In the kitchen where you have your meals you have an assigned seat, just like how in the meditation hall you have an assigned seat. When you stay in a place for a while you actually build up energy that stays in that space, and so returning to it time and time again allows you to maintain and increase the energy, getting into meditation easier each time. Anyways, in the kitchen everyone faced the same direction so we couldn’t look at each other. As I said, the meals were bland Indian meals – typically some rice, chapati, and a vegetable for lunches. Breakfasts were weird. and fruit for snack at dinner time. Masala chai tea was such a treat and honestly that is what got me through the first few days. When you finish, you wash your own dishes and return them to your spot.
The meditation hall was pretty straight forward. Teacher at the front (who was amazing), everyone facing her on their cushions and in assigned seats. We had about a foot of room in between each person. There was again no A/C in this room but they got creative with sprinklers on the roof and wet basket type curtains by the windows which actually kept it pretty cool in there.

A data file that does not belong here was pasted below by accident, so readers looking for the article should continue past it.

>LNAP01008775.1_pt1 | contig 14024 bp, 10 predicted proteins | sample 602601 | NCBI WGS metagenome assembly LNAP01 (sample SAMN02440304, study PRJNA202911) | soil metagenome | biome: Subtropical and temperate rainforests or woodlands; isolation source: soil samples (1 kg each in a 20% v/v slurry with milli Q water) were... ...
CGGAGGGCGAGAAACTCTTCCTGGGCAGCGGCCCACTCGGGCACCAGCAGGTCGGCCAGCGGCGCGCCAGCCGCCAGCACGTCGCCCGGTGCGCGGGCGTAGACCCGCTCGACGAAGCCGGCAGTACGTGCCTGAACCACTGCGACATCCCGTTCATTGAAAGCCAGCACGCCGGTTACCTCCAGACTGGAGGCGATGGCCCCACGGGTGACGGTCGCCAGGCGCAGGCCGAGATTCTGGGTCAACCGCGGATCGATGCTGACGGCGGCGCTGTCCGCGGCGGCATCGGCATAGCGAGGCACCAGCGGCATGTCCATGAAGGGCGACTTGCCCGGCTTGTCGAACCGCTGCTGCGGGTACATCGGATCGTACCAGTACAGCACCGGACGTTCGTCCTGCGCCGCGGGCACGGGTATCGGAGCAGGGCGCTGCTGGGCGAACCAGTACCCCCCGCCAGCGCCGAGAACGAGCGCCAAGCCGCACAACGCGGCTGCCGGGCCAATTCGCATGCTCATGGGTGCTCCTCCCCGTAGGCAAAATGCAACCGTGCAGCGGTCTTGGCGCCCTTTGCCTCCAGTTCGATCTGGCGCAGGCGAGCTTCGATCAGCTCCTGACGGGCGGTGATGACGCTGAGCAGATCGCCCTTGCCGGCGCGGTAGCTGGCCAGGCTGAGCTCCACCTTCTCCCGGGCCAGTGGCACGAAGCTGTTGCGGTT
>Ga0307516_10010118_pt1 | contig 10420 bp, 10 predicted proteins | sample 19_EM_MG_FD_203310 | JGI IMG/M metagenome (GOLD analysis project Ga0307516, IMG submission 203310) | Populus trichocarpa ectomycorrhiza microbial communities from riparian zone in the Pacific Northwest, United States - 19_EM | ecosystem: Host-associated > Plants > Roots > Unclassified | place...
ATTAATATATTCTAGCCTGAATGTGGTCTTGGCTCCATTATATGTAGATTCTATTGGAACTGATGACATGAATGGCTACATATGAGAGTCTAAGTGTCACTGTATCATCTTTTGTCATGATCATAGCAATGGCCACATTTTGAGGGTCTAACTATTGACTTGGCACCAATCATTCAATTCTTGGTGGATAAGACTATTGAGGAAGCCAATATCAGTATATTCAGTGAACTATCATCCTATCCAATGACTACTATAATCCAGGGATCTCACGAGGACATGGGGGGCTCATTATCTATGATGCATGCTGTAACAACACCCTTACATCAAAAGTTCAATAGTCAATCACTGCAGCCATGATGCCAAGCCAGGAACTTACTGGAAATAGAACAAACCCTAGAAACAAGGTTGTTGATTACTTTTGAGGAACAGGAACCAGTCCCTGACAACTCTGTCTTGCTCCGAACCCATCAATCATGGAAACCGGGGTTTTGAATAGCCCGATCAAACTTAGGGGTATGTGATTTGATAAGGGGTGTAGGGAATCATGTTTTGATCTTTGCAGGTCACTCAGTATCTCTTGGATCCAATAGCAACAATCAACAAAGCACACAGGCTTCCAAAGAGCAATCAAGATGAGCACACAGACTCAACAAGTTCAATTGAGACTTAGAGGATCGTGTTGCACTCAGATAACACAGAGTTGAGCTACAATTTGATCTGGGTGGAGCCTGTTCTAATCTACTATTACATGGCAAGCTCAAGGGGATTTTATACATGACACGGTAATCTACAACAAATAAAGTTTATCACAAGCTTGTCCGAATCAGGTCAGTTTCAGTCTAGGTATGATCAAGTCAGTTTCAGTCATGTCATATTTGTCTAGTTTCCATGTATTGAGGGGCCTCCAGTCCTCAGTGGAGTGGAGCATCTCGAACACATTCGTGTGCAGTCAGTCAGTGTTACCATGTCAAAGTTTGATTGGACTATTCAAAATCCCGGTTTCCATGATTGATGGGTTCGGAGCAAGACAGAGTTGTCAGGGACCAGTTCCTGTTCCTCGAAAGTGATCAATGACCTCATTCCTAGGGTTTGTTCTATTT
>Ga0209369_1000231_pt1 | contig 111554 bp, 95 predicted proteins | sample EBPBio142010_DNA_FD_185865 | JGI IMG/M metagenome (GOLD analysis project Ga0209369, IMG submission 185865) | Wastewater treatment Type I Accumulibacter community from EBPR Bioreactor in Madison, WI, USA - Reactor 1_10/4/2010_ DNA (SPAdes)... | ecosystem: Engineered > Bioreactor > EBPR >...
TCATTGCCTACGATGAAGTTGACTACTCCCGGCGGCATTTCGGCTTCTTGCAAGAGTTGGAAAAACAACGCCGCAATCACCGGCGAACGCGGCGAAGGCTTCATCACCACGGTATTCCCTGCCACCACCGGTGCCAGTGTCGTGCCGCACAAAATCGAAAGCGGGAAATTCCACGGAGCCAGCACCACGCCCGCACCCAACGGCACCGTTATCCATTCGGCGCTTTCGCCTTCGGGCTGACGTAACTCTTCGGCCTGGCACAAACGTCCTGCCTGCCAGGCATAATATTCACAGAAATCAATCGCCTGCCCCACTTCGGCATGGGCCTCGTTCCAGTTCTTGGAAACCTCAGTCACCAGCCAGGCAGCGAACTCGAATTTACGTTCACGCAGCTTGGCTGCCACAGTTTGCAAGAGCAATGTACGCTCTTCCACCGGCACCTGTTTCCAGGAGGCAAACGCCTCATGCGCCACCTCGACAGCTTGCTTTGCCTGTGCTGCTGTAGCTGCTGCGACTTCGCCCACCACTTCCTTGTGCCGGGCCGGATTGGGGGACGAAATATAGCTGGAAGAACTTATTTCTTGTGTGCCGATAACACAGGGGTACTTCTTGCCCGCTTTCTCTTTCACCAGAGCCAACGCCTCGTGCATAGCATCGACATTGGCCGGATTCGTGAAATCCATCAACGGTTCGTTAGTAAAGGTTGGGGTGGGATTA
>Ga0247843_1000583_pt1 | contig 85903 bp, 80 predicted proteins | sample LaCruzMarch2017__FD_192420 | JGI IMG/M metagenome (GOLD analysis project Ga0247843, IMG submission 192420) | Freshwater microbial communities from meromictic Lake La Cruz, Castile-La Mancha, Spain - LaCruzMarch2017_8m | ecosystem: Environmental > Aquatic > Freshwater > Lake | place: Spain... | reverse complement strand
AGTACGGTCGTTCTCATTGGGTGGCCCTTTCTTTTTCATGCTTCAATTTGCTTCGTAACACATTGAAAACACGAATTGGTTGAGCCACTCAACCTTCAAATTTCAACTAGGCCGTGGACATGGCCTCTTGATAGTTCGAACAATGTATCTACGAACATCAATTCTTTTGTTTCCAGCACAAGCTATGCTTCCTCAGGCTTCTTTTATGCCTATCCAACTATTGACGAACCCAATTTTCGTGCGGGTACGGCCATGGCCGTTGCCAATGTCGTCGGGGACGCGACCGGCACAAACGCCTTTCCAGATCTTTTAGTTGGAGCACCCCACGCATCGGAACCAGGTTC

The grounds themselves weren’t very exciting, just cement walkways between the meditation hall, dining hall, and rooms. Plants are slowly popping up but a downfall was not having lots of nature or green space around to relax in during rest periods (though it was almost too hot to be outside during the day anyway). The pagoda there is absolutely lovely and I would go admire the gold roof of it during sunset break as SOMETHING that could serve a little eye candy.
My Experience / Recommendation
There were moments when I wanted to leave so bad. During a few of those hard days in the middle I went through a time where I was sitting with each emotion. For example, I sat with my jealousy for about 3 hours one day. Crying, feeling, looking inside wounds, hurting again, getting angry at myself for not being able to control it. In moments like that it sometimes felt too much and I wanted so bad to stand up and be done.